Financial Statement Audit, NetSuite, Data Migration
April 22, 2021
2 min Read
How to validate and document the NetSuite data migration process
You’ve successfully loaded your data into NetSuite. How do you validate that the data migration worked? And what do you need to document for the financial statement auditors? This blog post discusses three tieout procedures recommended to finalize the data conversion project.
These tieouts can be completed in Excel using SUMIFS and VLOOKUP formulas, along with the segment map file. Check out our other blog post on how to build a segment map file if you need help with creating this file.
Trial balance tieout
The trial balance tieout will validate that general ledger (GL) account balances match between the two systems. I recommend completing this tieout for each year-end and as of the go-live date at a minimum. If you are publicly traded or planning an IPO soon, you might want to add quarterly tieouts as well. Be sure and confirm that any suspense accounts used in the data migration are zero. Typically, these are used when importing open AR and AP transactions under the net change approach.
Accounts Receivable and Payable tieout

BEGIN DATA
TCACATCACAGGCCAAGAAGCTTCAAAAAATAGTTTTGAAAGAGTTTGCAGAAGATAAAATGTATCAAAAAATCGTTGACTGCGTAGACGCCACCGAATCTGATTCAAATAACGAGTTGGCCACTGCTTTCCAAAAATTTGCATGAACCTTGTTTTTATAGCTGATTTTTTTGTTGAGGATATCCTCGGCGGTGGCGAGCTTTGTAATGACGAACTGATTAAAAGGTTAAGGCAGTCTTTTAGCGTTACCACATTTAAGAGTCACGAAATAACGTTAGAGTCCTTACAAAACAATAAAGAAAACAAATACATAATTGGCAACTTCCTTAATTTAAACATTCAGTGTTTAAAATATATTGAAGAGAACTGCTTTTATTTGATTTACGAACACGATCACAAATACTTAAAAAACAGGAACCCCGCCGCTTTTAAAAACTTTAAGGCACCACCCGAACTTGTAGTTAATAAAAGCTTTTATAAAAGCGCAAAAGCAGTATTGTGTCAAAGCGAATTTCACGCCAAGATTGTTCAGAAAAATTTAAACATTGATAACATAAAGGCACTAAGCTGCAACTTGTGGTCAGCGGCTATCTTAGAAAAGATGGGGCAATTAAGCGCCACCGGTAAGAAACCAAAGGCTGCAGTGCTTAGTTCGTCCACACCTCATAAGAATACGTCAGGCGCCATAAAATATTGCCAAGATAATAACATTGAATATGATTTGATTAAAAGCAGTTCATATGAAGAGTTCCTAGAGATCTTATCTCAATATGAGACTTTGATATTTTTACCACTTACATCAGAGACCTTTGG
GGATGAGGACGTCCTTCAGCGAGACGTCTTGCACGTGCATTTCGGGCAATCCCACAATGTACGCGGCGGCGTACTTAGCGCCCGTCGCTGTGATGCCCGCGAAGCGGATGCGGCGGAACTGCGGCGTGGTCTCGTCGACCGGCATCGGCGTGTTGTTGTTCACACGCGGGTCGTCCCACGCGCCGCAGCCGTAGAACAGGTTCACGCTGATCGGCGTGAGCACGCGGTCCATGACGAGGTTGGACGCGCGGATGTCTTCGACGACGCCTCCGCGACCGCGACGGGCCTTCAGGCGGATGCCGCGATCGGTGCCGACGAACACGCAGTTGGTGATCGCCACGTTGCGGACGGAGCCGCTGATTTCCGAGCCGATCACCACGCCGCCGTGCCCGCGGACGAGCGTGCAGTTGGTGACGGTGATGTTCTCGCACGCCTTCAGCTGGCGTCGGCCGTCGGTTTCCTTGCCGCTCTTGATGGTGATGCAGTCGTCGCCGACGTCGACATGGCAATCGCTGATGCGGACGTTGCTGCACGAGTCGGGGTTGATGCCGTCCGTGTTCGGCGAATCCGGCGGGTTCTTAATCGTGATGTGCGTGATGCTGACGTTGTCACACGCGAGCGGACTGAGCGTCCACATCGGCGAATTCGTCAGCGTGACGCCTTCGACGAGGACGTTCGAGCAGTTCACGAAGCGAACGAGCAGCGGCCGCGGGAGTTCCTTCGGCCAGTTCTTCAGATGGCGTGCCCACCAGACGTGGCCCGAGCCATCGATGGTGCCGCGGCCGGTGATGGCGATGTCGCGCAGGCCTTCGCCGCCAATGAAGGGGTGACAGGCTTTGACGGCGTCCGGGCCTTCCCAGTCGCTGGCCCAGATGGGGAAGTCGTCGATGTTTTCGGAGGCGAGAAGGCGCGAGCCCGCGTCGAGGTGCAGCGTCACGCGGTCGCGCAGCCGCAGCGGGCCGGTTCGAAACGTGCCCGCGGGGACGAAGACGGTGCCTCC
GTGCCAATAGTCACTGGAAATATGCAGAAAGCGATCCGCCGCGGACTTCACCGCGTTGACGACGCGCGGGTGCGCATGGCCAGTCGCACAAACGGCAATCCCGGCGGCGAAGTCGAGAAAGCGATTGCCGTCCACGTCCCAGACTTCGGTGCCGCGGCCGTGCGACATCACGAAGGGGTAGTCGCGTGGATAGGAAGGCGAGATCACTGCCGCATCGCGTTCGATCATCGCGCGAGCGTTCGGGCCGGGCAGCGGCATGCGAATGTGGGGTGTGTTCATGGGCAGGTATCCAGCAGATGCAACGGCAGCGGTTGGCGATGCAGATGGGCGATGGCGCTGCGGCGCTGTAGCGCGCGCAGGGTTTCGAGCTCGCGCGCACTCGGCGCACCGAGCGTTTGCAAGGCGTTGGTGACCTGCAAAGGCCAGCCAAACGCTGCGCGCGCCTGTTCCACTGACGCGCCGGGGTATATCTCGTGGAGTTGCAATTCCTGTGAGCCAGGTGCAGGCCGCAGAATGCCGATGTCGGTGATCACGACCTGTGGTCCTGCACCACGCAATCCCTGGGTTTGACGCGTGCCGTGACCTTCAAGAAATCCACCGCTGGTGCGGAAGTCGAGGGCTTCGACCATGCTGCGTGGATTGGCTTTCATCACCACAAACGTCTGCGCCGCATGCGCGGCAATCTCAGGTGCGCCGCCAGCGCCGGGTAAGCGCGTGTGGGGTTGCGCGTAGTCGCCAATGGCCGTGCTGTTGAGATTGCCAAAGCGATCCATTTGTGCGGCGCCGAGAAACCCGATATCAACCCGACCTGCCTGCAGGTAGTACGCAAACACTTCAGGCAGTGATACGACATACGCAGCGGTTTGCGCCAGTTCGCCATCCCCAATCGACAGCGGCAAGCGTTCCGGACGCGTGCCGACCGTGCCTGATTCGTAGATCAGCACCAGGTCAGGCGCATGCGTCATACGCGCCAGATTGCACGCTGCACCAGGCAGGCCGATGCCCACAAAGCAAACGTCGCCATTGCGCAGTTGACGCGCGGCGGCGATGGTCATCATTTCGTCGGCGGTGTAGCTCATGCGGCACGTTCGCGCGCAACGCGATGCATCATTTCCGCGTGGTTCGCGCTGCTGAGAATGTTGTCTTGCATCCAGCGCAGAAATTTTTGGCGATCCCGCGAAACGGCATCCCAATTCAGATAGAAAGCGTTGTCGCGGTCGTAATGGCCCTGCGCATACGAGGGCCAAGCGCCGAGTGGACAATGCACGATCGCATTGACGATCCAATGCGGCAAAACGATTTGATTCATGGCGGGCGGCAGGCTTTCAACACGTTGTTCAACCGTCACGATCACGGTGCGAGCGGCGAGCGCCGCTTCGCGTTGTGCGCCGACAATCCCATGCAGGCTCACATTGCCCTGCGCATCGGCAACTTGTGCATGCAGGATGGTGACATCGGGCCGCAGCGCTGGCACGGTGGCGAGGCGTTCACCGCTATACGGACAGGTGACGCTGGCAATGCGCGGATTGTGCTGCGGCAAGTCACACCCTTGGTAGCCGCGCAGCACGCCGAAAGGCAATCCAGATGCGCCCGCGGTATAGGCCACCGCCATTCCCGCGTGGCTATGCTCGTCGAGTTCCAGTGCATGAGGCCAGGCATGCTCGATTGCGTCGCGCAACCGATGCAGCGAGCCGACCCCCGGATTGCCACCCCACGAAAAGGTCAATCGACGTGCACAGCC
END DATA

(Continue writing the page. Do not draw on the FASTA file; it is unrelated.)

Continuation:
The subledger tieouts will validate that the opening balances for your customers/vendors match for the selected period. If you loaded net change journals, you only need to tie this out at the go-live date. If you did a full transaction import, you would want to tieout the same periods for the trial balance tieout. You want to confirm that the customer/vendor balances tie and validate that there are no transactions under a ‘No Customer’ or ‘No Vendor’ line. See the example below.
This issue occurs when there is a journal entry posted to Accounts Receivable or Accounts Payable without the Name field filled in.
Opening trial balance rollforward
Auditors have asked to see an opening trial balance rollforward, bridging from the previous year-end to the go-live date. To complete this, run the TB as of the prior year-end and the go-live date. Also, create a saved search exporting all the posting transactions for the current year. Finally, build a SUMIF column recalculating the net change for the period. I recommend doing this tieout before posting any “live” transactions in NetSuite.
In conclusion, these three tieouts validate that the data migrated to NetSuite is correct and should provide your auditors comfort over the process. If you choose to work with intheBlk consulting, we will deliver these tieouts. We also offer a blueprint memo, which documents our approach. This service allows your team to focus on the business processes involved in an implementation instead of working on data tieouts. Contact us today to find out how intheBlk consulting can assist with your data migration project.